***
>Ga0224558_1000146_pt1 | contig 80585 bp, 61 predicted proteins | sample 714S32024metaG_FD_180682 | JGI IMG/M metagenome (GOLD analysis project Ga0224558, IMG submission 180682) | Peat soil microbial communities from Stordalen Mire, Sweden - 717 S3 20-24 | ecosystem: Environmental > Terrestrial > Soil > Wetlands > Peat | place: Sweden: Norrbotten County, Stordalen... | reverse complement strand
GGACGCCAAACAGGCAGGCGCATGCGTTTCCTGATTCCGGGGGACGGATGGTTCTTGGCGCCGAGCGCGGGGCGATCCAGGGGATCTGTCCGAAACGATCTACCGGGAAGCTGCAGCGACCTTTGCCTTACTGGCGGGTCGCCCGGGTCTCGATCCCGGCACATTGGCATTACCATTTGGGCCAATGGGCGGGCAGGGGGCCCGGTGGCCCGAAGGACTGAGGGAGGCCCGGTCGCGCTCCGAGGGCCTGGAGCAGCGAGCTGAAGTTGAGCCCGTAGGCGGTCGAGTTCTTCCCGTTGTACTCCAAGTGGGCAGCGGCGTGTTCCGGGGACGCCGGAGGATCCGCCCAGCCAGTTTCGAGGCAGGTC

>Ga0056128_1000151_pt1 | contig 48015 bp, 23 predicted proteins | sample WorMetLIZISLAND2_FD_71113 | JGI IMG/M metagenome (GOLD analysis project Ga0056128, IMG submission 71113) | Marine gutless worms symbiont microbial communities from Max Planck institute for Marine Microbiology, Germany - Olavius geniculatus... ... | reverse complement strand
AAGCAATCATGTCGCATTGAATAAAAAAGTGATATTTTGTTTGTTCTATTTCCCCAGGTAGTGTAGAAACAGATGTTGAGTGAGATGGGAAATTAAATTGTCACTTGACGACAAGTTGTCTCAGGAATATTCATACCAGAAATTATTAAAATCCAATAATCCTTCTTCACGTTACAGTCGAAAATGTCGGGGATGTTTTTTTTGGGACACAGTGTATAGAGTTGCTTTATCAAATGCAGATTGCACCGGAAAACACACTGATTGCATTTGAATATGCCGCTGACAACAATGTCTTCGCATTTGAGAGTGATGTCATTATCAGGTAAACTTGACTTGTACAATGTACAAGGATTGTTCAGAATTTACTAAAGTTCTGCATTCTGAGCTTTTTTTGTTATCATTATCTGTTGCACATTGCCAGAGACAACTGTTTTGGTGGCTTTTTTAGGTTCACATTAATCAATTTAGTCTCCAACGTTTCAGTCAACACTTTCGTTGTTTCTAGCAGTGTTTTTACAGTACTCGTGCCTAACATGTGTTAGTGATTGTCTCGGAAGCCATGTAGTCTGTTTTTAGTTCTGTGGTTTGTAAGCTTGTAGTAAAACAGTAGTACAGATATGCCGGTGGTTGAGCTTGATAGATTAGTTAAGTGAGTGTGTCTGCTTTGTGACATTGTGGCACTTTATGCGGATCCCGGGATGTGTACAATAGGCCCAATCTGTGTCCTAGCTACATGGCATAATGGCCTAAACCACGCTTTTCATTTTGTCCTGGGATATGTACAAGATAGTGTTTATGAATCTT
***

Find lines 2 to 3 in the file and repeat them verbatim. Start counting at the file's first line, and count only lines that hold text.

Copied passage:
GGACGCCAAACAGGCAGGCGCATGCGTTTCCTGATTCCGGGGGACGGATGGTTCTTGGCGCCGAGCGCGGGGCGATCCAGGGGATCTGTCCGAAACGATCTACCGGGAAGCTGCAGCGACCTTTGCCTTACTGGCGGGTCGCCCGGGTCTCGATCCCGGCACATTGGCATTACCATTTGGGCCAATGGGCGGGCAGGGGGCCCGGTGGCCCGAAGGACTGAGGGAGGCCCGGTCGCGCTCCGAGGGCCTGGAGCAGCGAGCTGAAGTTGAGCCCGTAGGCGGTCGAGTTCTTCCCGTTGTACTCCAAGTGGGCAGCGGCGTGTTCCGGGGACGCCGGAGGATCCGCCCAGCCAGTTTCGAGGCAGGTC

>Ga0056128_1000151_pt1 | contig 48015 bp, 23 predicted proteins | sample WorMetLIZISLAND2_FD_71113 | JGI IMG/M metagenome (GOLD analysis project Ga0056128, IMG submission 71113) | Marine gutless worms symbiont microbial communities from Max Planck institute for Marine Microbiology, Germany - Olavius geniculatus... ... | reverse complement strand